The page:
I am a developer in the scrum master role and need to get the whole team (specially our product owner) more involved with clearly defining the boundaries of stories. I suspect acceptance criteria is the way to go.

In our team, we struggle to define clear acceptance criteria while grooming/planning our user stories. This alienates our QA members as they don't really have complete understanding of what to test. Often, our acceptance criteria defines what we expect the story not to be, rather than what it should be and this feels wrong.

Are there any good resources on how to come up with good acceptance criteria? I've found a lot on how to write effective user-stories, but nothing specific to acceptance. Does anybody have any ideas of how to approach the problem or resources I could use?

  • 1
    As a QA person in that position, I write down my best guess at the acceptance criteria, and run them by the developers for validation. Do your QA members do that now, and if so, what feedback do they get?
    – user246
    Commented May 13, 2011 at 15:42
  • They don't do that now. I'll suggest it for the upcoming sprint. Sounds like an easy way to start.
    – ale
    Commented May 13, 2011 at 16:38

2 Answers 2


There is a concept of "steel thread" that we used back at one of my previous jobs where the user story itself is a specific requirement that has a very particular expectation. Anything outside of that particular expectation should be its own user story. The acceptance tests can then be focused and targeted to verifying that the user story's "steel thread" has been verified. This doesn't mean that there is only one acceptance test, but that the acceptance tests that are written cannot go outside of that limited scope of the "steel thread".

When you get to acceptance tests that defined what is NOT supposed to happen, that actually, in my opinion, should be its own user story.

For example, a user story may read:

"As a web master, I can configure widget B to display in one of the three primary colors of blue, red, and yellow"

A set of acceptance tests would be:

  1. The web master has access to the configuration options for widget B
  2. The web master has a selection list available of the three primary colors of blue, red and yellow
  3. When the web master sets widget B to blue, it displays in blue
  4. When the web master sets widget B to red, it displays in red
  5. When the web master sets widget B to yellow, it displays in yellow
  6. The web master has no other options other than blue, red or yellow

That would be it. If, however, you need to check and make sure no one else has those abilities, you should write a different user story to say:

"As a web user, I do not have access to widget B's configuration options"

And then write appropriate acceptance tests.

The bonus of this approach is the granularity of requirements so you can easily prioritize those stories you MUST do and backlog those that can wait and then maintain focus among your developers, testers, and product owners to ensure that the user story is completed in any particular iteration without any unnecessary bleed over.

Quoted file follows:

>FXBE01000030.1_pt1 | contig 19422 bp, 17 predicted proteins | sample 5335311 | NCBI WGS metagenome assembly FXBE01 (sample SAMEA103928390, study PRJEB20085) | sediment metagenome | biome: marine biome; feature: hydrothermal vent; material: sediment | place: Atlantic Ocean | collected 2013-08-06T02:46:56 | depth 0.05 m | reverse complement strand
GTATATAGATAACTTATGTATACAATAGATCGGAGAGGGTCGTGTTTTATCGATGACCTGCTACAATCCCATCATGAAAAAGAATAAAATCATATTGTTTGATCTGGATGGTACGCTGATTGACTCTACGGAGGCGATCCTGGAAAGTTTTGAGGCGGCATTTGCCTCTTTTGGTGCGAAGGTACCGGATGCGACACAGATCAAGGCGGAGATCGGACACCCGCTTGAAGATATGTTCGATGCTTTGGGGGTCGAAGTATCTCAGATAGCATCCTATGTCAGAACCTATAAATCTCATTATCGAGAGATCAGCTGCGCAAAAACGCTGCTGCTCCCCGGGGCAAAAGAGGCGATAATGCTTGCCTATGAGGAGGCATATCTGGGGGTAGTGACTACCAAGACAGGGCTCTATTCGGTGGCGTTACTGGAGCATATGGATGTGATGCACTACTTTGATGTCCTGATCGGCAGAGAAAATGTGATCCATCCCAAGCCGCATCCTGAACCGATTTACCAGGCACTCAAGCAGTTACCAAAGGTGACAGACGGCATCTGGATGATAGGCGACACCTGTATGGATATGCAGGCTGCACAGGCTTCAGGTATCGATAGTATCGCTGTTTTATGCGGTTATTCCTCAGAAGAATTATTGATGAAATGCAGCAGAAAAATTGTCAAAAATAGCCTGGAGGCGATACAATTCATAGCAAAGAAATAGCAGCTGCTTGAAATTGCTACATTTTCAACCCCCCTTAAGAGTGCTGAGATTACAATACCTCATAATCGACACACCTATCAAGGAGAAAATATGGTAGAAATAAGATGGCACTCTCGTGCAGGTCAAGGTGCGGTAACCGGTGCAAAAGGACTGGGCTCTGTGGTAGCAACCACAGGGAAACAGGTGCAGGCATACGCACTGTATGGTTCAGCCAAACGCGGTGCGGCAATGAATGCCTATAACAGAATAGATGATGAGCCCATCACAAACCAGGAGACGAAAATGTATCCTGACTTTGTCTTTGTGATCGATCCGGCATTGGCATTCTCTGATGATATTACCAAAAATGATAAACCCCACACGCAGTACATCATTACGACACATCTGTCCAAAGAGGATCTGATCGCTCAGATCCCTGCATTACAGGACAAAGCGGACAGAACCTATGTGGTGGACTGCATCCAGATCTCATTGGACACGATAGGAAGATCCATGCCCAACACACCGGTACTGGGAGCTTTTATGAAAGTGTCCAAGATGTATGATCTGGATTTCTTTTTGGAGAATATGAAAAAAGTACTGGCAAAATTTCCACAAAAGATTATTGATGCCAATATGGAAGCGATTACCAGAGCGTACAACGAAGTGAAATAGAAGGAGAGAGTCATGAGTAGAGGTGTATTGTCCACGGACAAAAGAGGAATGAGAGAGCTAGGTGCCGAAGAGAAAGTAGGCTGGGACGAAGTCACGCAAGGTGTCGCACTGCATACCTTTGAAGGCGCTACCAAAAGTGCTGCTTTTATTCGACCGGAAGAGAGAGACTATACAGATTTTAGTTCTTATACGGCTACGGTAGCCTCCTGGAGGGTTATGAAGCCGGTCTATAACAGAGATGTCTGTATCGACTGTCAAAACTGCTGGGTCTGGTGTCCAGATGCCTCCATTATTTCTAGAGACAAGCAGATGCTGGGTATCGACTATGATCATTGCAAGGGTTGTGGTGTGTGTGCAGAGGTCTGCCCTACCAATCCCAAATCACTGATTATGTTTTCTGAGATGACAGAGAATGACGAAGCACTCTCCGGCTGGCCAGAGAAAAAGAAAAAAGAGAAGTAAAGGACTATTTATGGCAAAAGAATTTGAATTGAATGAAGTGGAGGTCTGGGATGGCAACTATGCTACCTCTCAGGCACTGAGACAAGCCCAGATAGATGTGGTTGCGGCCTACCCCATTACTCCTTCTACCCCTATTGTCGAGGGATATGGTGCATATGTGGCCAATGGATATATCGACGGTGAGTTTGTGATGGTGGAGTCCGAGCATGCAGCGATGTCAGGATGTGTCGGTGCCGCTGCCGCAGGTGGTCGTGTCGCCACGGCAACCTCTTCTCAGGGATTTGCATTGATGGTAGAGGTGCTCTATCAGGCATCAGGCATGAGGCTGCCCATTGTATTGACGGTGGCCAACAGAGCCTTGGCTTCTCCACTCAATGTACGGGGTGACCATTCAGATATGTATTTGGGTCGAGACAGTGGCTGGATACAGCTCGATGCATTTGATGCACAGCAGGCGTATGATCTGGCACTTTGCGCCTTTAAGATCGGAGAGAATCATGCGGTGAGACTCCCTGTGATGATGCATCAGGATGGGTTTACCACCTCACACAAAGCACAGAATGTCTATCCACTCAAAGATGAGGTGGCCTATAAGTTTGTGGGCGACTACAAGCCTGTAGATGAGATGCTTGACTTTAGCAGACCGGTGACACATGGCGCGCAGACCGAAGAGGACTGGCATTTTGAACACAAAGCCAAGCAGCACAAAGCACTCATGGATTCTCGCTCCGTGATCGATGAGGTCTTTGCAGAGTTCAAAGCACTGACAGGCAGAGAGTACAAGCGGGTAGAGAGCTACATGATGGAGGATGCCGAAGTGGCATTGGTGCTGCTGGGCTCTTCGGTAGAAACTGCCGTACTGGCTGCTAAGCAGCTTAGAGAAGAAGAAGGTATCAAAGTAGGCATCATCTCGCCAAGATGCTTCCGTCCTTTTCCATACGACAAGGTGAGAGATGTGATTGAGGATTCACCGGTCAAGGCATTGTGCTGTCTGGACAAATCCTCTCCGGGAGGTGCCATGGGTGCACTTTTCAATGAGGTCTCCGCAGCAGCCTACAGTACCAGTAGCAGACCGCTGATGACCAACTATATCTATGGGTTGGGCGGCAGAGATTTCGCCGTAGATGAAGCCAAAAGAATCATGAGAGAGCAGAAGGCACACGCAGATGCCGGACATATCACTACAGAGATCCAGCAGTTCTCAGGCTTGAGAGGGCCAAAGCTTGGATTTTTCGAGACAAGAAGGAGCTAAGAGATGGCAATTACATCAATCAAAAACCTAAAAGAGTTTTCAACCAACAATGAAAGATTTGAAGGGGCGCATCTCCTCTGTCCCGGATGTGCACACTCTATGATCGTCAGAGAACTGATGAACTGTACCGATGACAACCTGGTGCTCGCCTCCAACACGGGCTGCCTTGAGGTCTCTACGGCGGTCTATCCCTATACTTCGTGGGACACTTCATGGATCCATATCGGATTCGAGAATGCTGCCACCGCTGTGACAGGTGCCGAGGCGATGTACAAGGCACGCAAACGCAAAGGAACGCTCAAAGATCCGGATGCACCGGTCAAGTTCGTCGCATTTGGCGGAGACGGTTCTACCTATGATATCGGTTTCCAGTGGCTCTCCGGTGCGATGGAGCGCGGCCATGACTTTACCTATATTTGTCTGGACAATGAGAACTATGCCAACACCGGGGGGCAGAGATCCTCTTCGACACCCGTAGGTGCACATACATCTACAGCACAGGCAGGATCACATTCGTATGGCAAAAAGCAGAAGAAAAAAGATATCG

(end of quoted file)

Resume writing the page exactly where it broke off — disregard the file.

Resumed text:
Edited: Added acceptance test 6 as an example of one acceptance test for "It shouldn't do this" that would be valid within a user story. The user story indicates the three primary colors. There should be no other options available. The user story does NOT mention anything about any other users, configuration options for any other widgets, or anything else like that so those are then relegated to different user stories.

  • 1
    I like the idea of the "steel thread". I started under the assumption that our user stories were good enough, but maybe we need to start from there. If the user story is good, coming up with the acceptance is easier. Thanks, taking it as an answer, it gives me something to work with.
    – ale
    Commented May 13, 2011 at 16:42
  • I've found that, when using this methodology of softare development and design, the user story is definitely the key. Get a good handle on that, and everything just falls into place. If the user story is too general, you end up getting bogged down and dragging out development. If it's too specific, then you get bogged down in a lot of little detailed stories. Finding that balance is key. Commented May 13, 2011 at 16:54
  • @TristaanOgre, What's a "steel thread" all about?
    – Pacerier
    Commented Oct 8, 2015 at 6:51

We keep it simple: I either ask the support manager or cull through customer bugs. The ones that sound like they would apply to 80% of the customers I try to work into my test scenarios in acceptance (or smoke) testing.

  • For creating acceptances tests for new features, I'm not sure how researching past bugs will help a lot in creating those acceptance tests. While it may help in understanding pit-falls experienced in the past and, therefore, informing other areas of the process (design, additional user stories, etc), writing acceptance tests for a specific user story I think should be linked to the expectations of that user story. Commented May 13, 2011 at 15:48
  • Agreed on new features. I was referring to test scenarios in general. Commented May 13, 2011 at 15:57

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